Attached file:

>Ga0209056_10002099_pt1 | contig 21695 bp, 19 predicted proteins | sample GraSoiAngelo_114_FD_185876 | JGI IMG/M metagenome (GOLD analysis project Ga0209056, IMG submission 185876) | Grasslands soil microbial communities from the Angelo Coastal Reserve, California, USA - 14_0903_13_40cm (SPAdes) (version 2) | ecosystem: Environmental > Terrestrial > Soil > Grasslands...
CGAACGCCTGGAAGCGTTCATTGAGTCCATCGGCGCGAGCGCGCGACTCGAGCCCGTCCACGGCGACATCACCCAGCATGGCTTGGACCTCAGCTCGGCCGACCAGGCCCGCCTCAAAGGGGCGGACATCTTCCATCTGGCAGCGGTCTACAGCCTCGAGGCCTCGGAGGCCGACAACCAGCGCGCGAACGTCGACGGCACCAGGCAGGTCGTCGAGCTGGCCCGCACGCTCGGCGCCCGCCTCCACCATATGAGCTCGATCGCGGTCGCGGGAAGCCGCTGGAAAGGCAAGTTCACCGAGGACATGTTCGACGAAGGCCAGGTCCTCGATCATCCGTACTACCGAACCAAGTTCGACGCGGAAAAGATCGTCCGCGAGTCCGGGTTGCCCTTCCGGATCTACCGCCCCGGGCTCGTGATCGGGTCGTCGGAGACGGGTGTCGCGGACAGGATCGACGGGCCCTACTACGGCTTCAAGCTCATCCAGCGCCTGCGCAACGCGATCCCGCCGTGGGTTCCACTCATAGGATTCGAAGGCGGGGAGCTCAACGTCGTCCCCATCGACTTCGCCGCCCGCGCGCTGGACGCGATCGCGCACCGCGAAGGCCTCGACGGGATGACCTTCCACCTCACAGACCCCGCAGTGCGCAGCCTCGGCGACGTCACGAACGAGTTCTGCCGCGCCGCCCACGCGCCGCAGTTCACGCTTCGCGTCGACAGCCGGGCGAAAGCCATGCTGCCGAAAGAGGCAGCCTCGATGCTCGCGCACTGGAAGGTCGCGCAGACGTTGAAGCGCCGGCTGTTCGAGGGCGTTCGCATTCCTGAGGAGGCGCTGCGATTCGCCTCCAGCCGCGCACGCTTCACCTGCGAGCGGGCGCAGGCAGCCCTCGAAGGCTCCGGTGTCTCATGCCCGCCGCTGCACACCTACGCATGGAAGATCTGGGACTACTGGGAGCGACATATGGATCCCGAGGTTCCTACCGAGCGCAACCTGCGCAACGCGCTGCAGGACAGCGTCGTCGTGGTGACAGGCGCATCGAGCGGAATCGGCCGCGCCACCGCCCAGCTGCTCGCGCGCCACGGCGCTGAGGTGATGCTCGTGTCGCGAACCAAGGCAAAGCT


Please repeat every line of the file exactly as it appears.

>Ga0209056_10002099_pt1 | contig 21695 bp, 19 predicted proteins | sample GraSoiAngelo_114_FD_185876 | JGI IMG/M metagenome (GOLD analysis project Ga0209056, IMG submission 185876) | Grasslands soil microbial communities from the Angelo Coastal Reserve, California, USA - 14_0903_13_40cm (SPAdes) (version 2) | ecosystem: Environmental > Terrestrial > Soil > Grasslands...
CGAACGCCTGGAAGCGTTCATTGAGTCCATCGGCGCGAGCGCGCGACTCGAGCCCGTCCACGGCGACATCACCCAGCATGGCTTGGACCTCAGCTCGGCCGACCAGGCCCGCCTCAAAGGGGCGGACATCTTCCATCTGGCAGCGGTCTACAGCCTCGAGGCCTCGGAGGCCGACAACCAGCGCGCGAACGTCGACGGCACCAGGCAGGTCGTCGAGCTGGCCCGCACGCTCGGCGCCCGCCTCCACCATATGAGCTCGATCGCGGTCGCGGGAAGCCGCTGGAAAGGCAAGTTCACCGAGGACATGTTCGACGAAGGCCAGGTCCTCGATCATCCGTACTACCGAACCAAGTTCGACGCGGAAAAGATCGTCCGCGAGTCCGGGTTGCCCTTCCGGATCTACCGCCCCGGGCTCGTGATCGGGTCGTCGGAGACGGGTGTCGCGGACAGGATCGACGGGCCCTACTACGGCTTCAAGCTCATCCAGCGCCTGCGCAACGCGATCCCGCCGTGGGTTCCACTCATAGGATTCGAAGGCGGGGAGCTCAACGTCGTCCCCATCGACTTCGCCGCCCGCGCGCTGGACGCGATCGCGCACCGCGAAGGCCTCGACGGGATGACCTTCCACCTCACAGACCCCGCAGTGCGCAGCCTCGGCGACGTCACGAACGAGTTCTGCCGCGCCGCCCACGCGCCGCAGTTCACGCTTCGCGTCGACAGCCGGGCGAAAGCCATGCTGCCGAAAGAGGCAGCCTCGATGCTCGCGCACTGGAAGGTCGCGCAGACGTTGAAGCGCCGGCTGTTCGAGGGCGTTCGCATTCCTGAGGAGGCGCTGCGATTCGCCTCCAGCCGCGCACGCTTCACCTGCGAGCGGGCGCAGGCAGCCCTCGAAGGCTCCGGTGTCTCATGCCCGCCGCTGCACACCTACGCATGGAAGATCTGGGACTACTGGGAGCGACATATGGATCCCGAGGTTCCTACCGAGCGCAACCTGCGCAACGCGCTGCAGGACAGCGTCGTCGTGGTGACAGGCGCATCGAGCGGAATCGGCCGCGCCACCGCCCAGCTGCTCGCGCGCCACGGCGCTGAGGTGATGCTCGTGTCGCGAACCAAGGCAAAGCT